The only constant is change. We’ve heard it many times before; however according to the research of psychologist, Dan Gilbert, we are terrible at estimating how much change we will experience. “Human beings are works in progress that mistakenly think they’re finished,” he said. We have all experienced the phenomena of the rate of change slowing over a human life span. Our children seem to change by the minute while our middle age friends seem to change very little. In several studies, individuals vastly underestimate how much change they will experience over the next 10 years. In fact, at every age people underestimate how much even their personality and basic preferences will change in the next decade. In other words, we overestimate the stability of these things in our lives. Part of the cause of this phenomenon, according to Dan Gilbert is, “the ease of remembering versus the difficulty of imagining. It’s easy to remember who we were 10 years ago, but we find it hard to imagine who we’re going to be and then mistakenly think that because it’s hard to imagine, it’s not likely to happen.”
We can’t imagine our parents aging. We can’t imagine ourselves aging! We can’t imagine the need for assistance or long-term care in the future. We can’t imagine a spouse or ourselves being diagnosed with a debilitating disease. We can’t imagine it and we mistakenly operate and plan as though it is not likely to happen. By overestimating the stability of our circumstances and not talking about these possibilities, we can do ourselves and our families a great disservice. As Gilbert points out, our relationship to time and to possibility greatly impacts our relationship to change.
The world of constant change can be very scary if we see ourselves as static points with newness whirling around us. Good news! While the world and circumstances around us are changing, we can trust that we are changing too, that our abilities are capable of growth, that we can be resilient and adapt to new and difficult situations. If we see our lives more like a river, the new metaphor can impact the way we anticipate and respond to change. Rivers are constantly changing their seemingly stable flow to the ocean. There are sections of wild rapids and stretches of calm water. Rocks are being rubbed smooth, one day hidden in the deep, the next exposed in the shallows. One of our biggest fears about change is a false perception that whatever situation is happening at the moment is going to continue forever. We can project out the difficult situation further into the future than anyone can see. The image of a river reminds us that we can take a big picture view and locate ourselves in the journey we’re on. We have not always been riding the intense white water rapids, and we will not always ride intense white water rapids. We have not always been a caregiver and we will not always be a caregiver.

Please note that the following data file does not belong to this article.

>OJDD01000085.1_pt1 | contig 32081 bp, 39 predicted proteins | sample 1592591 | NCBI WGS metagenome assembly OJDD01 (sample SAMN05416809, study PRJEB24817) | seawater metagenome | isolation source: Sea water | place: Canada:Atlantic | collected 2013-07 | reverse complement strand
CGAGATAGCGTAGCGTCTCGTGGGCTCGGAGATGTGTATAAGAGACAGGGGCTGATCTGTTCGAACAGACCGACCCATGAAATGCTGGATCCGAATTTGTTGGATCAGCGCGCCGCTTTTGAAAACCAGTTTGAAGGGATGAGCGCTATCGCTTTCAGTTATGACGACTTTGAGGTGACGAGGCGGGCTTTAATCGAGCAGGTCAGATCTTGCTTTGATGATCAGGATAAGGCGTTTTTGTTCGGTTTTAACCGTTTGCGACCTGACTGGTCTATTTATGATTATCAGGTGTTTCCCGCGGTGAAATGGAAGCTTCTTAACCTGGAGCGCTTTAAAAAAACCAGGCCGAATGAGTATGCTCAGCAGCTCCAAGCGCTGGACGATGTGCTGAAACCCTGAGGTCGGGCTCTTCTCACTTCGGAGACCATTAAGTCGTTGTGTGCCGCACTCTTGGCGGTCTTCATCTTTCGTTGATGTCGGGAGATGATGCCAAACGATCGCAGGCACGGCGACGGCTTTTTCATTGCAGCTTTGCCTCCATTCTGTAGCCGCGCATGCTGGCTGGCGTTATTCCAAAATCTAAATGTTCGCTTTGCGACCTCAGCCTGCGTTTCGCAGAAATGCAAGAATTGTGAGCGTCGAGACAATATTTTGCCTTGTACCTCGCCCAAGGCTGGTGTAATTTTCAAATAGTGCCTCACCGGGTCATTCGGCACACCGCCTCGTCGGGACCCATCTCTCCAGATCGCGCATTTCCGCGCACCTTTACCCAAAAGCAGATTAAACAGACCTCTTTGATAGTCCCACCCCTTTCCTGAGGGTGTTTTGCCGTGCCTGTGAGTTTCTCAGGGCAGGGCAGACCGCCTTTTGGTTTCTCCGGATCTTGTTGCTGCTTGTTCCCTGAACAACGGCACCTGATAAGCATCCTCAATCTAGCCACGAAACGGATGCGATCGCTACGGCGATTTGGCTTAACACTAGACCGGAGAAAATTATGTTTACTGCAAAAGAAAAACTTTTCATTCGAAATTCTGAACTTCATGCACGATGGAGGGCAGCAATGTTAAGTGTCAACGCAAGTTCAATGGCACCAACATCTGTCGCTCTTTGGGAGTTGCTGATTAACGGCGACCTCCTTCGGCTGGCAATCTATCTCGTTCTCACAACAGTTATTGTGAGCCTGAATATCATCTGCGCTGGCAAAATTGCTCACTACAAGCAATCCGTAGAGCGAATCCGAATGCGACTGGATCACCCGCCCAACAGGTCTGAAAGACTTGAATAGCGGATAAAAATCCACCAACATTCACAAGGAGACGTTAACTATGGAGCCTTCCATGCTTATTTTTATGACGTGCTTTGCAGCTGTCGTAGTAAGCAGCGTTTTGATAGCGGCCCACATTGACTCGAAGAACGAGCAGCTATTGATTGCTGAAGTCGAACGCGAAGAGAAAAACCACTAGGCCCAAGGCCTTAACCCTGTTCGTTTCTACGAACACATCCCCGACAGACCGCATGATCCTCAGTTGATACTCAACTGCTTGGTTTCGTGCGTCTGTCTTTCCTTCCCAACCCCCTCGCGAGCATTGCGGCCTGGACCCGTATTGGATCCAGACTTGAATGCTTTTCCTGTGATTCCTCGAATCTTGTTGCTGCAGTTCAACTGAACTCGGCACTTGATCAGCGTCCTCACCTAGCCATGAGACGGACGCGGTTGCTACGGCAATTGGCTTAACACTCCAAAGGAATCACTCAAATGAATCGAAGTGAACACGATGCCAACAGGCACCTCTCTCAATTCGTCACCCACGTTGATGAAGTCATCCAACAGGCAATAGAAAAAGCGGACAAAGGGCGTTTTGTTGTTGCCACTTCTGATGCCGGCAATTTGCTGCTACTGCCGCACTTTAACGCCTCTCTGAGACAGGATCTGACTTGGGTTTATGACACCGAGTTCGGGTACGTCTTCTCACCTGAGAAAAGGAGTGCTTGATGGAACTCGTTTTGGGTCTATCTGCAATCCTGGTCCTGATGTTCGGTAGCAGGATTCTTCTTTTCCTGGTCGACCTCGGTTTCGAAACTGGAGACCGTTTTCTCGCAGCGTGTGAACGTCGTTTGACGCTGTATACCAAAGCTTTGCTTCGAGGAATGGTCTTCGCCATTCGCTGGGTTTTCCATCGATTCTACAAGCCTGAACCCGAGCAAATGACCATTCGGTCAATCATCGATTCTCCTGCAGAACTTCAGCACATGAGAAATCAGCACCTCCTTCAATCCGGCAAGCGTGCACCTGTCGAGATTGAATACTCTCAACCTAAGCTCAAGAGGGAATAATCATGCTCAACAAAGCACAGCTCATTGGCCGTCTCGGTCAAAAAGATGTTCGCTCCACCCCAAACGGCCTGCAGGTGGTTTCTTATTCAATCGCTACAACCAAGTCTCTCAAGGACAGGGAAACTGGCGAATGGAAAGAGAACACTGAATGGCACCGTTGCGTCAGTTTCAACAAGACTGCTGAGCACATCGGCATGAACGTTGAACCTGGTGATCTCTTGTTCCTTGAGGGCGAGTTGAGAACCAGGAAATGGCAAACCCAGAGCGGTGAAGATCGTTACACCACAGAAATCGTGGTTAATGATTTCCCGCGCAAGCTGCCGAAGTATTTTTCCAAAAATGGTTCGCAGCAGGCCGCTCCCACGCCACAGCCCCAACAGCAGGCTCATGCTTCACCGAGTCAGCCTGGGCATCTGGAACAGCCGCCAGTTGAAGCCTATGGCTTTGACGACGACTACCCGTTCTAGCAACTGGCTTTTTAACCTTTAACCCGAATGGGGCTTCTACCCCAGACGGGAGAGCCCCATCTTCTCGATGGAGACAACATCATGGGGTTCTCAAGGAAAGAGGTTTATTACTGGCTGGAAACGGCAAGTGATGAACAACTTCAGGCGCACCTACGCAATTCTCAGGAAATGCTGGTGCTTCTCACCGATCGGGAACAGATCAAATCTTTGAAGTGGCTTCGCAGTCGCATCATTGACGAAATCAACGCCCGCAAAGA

When we trust that our lives are filled with more than one experience change can be a positive agent. Not only does it bring new challenges, but new beginnings, new opportunities, new insights. It may take a medical event like a fall or injury to help us see the subtle changes in an aging loved one. It may take a diagnosis with dementia to notice how much a parent’s behaviors has changed this last year. The good news is that when those moments of change occur, you don’t have to ride the rapids alone. At Sound Options our team of Geriatric Care Managers are able to act as guides and help you adapt and address changes in aging loved ones and make good decisions that are right for your family and support quality of life for everyone on the journey. As you begin a new year filled with relationships, careers, and commitments, remember that, in the words of Bob Dylan, “The times they are a changin’”, but we are works in progress changed by time as well and we don’t make the journey alone.
Published on January 2, 2015.